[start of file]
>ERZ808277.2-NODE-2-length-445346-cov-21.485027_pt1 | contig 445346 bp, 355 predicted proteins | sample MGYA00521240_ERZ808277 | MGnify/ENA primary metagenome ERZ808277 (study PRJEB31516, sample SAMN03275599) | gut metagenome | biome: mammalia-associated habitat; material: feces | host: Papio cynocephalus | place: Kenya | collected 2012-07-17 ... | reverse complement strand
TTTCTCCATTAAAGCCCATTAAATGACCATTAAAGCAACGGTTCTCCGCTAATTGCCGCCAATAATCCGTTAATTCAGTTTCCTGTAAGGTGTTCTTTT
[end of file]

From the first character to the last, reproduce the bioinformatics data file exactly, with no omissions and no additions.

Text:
>ERZ808277.2-NODE-2-length-445346-cov-21.485027_pt1 | contig 445346 bp, 355 predicted proteins | sample MGYA00521240_ERZ808277 | MGnify/ENA primary metagenome ERZ808277 (study PRJEB31516, sample SAMN03275599) | gut metagenome | biome: mammalia-associated habitat; material: feces | host: Papio cynocephalus | place: Kenya | collected 2012-07-17 ... | reverse complement strand
TTTCTCCATTAAAGCCCATTAAATGACCATTAAAGCAACGGTTCTCCGCTAATTGCCGCCAATAATCCGTTAATTCAGTTTCCTGTAAGGTGTTCTTTT